There is truth and goodness in beauty, one that we recognize without having to be told (much less needing it plastered all over magazine covers). Beauty should touch a primal chord within us, captivate us, and spur us to adoration, even worship. Sometimes it takes a spiritual eye, a discerning eye, to truly appreciate beauty. A spiritual perception of glory, the loveliness of holiness, and the preciousness of grace … all the things that come with being created in God’s image. All beauty reflects its source, namely, God. When we experience beauty, we experience God. When we create beauty, we reveal God to others.

Continuing the thoughts from yesterday’s post, whenever my faith wavers, I try to remember that I have encountered true beauty in my life. I just wish more would see the beauty in themselves and realize they reflect God with their very existence. True, beauty has a subjective element to it, but there are also standards, or universals, to it. So I decided to look around at some of the beauty in my life to realize what they have taught me about beauty (keep in mind, these are but a few examples. I could easily go on):

Beauty sometimes has believed lies about itself, be it from a parent or a friend or a social group, to the point where it can’t recognize itself. The tragedy is that beauty is so often determined from the outside that we’re left in need of validation. We find ourselves consciously or unconsciously asking “Do you see beauty in me? Am I worth another glance?” We can become trapped in negative stories we’ve come to believe about ourselves and cling to a fundamental insecurity about ourselves to the point where we can recognize beauty in the mirror.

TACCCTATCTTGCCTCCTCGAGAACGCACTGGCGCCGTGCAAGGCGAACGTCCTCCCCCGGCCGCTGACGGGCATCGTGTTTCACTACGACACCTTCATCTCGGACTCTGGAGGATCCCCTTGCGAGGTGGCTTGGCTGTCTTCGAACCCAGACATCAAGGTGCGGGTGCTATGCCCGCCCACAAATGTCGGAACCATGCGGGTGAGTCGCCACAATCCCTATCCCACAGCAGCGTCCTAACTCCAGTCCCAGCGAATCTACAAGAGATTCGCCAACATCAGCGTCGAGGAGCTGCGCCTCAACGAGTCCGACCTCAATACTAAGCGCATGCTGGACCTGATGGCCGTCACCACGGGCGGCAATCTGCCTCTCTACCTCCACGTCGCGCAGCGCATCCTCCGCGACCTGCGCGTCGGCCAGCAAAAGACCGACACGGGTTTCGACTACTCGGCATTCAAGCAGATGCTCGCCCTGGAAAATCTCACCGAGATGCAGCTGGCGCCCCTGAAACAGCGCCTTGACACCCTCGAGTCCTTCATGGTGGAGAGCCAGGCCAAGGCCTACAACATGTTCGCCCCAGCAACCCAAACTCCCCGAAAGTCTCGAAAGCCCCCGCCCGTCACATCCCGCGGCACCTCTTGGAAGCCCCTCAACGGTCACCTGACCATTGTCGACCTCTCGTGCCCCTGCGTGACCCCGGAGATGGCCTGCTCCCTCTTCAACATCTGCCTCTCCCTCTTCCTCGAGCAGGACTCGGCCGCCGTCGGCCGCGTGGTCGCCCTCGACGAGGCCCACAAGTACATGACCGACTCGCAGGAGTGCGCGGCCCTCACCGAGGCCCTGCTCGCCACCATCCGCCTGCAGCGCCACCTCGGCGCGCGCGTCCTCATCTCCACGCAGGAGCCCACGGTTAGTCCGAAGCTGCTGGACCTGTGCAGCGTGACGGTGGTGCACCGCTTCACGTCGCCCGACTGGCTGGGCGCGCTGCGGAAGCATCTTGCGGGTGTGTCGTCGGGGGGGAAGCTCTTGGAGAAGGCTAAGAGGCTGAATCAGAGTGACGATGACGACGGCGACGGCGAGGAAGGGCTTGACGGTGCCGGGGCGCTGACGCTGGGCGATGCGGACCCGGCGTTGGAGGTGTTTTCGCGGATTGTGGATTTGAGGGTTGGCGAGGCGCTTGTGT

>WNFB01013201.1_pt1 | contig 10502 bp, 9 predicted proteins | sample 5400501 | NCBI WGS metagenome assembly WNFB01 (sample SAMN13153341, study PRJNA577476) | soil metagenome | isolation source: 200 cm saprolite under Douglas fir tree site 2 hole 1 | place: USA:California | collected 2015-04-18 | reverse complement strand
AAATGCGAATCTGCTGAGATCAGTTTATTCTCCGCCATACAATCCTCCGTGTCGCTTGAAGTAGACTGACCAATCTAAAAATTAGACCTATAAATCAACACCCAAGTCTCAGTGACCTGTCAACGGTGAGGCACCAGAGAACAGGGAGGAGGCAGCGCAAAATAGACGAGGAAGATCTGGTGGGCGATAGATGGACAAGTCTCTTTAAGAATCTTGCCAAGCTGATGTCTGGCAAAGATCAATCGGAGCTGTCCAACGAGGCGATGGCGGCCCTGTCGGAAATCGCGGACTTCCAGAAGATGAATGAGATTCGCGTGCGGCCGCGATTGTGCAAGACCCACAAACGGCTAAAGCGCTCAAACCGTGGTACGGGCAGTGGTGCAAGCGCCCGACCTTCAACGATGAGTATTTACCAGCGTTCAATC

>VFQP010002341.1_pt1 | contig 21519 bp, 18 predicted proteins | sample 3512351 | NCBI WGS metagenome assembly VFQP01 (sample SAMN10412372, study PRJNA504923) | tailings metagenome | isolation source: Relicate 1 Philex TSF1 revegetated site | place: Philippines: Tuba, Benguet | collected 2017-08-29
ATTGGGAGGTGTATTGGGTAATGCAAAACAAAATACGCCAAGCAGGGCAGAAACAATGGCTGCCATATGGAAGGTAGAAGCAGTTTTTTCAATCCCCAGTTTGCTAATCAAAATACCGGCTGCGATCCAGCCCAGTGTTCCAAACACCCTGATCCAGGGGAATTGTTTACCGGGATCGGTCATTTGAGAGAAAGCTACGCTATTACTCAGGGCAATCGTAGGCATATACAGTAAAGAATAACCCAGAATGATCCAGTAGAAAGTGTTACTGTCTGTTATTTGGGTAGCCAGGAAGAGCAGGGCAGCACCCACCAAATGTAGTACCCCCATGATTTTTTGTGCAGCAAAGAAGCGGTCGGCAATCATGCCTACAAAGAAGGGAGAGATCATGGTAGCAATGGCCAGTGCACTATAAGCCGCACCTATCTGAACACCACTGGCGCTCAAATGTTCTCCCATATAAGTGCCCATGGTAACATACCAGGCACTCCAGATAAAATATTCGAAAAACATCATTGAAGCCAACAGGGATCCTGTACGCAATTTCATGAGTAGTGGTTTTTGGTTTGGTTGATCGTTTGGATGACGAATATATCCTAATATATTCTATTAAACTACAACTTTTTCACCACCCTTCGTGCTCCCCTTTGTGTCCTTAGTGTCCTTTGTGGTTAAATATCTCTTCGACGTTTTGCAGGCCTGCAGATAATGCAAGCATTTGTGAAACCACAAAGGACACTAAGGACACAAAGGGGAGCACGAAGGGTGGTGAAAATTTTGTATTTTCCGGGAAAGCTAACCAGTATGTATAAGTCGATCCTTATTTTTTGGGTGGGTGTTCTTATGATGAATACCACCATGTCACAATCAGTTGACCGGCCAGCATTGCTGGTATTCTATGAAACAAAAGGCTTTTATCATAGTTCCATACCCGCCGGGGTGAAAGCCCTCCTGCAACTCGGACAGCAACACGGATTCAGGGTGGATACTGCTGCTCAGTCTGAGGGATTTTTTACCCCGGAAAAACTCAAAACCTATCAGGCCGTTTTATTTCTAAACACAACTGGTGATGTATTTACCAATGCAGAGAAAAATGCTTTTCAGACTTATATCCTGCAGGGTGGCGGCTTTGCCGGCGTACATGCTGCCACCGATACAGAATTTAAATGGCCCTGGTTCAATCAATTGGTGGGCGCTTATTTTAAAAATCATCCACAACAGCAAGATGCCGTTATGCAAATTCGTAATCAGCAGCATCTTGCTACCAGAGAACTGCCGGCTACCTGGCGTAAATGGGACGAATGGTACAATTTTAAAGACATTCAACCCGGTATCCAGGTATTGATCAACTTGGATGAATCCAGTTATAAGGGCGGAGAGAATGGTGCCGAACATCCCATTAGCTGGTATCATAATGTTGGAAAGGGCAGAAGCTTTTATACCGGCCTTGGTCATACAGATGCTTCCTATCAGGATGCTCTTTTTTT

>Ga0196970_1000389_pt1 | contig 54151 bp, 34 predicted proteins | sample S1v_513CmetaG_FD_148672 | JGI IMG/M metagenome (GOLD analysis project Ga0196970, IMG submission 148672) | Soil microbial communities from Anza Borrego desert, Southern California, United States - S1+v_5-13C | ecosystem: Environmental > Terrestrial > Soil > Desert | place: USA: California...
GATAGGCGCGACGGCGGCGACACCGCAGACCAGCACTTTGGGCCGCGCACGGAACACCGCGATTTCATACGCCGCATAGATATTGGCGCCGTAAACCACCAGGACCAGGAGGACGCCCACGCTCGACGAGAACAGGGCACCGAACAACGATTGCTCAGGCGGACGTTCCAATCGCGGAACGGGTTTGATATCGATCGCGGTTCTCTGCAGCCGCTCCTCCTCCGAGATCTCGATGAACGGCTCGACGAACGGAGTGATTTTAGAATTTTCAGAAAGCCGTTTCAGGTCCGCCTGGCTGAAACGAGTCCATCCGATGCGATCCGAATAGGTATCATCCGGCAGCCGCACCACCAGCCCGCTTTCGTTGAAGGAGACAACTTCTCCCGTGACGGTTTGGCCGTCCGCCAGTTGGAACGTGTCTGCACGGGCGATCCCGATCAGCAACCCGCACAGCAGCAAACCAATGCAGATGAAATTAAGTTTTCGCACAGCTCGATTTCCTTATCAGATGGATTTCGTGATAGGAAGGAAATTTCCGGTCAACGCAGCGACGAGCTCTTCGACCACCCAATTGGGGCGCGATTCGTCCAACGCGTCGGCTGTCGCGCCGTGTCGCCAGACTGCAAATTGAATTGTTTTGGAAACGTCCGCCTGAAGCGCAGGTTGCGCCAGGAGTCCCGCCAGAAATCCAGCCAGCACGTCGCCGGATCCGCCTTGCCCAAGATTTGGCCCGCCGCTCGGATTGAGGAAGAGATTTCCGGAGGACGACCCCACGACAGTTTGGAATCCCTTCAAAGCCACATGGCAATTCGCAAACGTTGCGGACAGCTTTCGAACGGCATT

Beauty sometimes needs to be drawn out. Better stated, sometimes beauty doesn’t recognize its own preciousness. Nicole Johnson has captured the desires and dreams of women in her book, Keeping a Princess Heart In a Not-So-Fairy-Tale World. Without succumbing to sentimentality, Nicole demonstrates how the fairy-tale stories of our youth touch upon the very real desires women possess. We all long to be Cinderella (the mistreated beauty rejected by others but pursued by a prince), Sleeping Beauty (the captive beauty waiting for life-giving kiss), and Snow White (the outcast beauty who raises a family of dwarves). Put succinctly, too many princesses wait on princes, not realizing that they don’t need them.

Beauty should have confidence and confidence is beautiful. Because beauty is so often determined from the outside, we forget that beauty recognizes itself. Beauty can be self-defined and self-determined. Just like we can become trapped in negative stories about ourselves, we can write our own positive stories and wait for the world to fall in lockstep with them. When beauty acknowledges and affirms their beauty rather than waiting on the princes of the world to recognize, beauty turns heads.

Beauty perseveres. Like faith it can be tried and tested, it may bend, but never fade away. I am reminded of this verse: “We also rejoice in our sufferings, because we know that suffering produces perseverance; perseverance, character; and character, hope. And hope does not disappoint us, because God has poured out his love into our hearts by the Holy Spirit, whom he has given us.” Romans 5:3-5. Beauty, art, faith – all are meant to persevere.

Beauty has standards. I am guilty of Philokalia. Philokalia is Greek for “the love of the beautiful.” Beauty doesn’t need me to value it, but it demands to be known, loved, and appreciated. I may not be everyone’s idea of a prince, but I am someone’s. When true beauty is encountered, it defines the world around you. That kind of beauty you better marry.

A part of loving one another means looking at one another with eyes of love. I’m not going to look at just anyone with the same eyes that I look at my wife, but the spirit of philokalia should be contagious.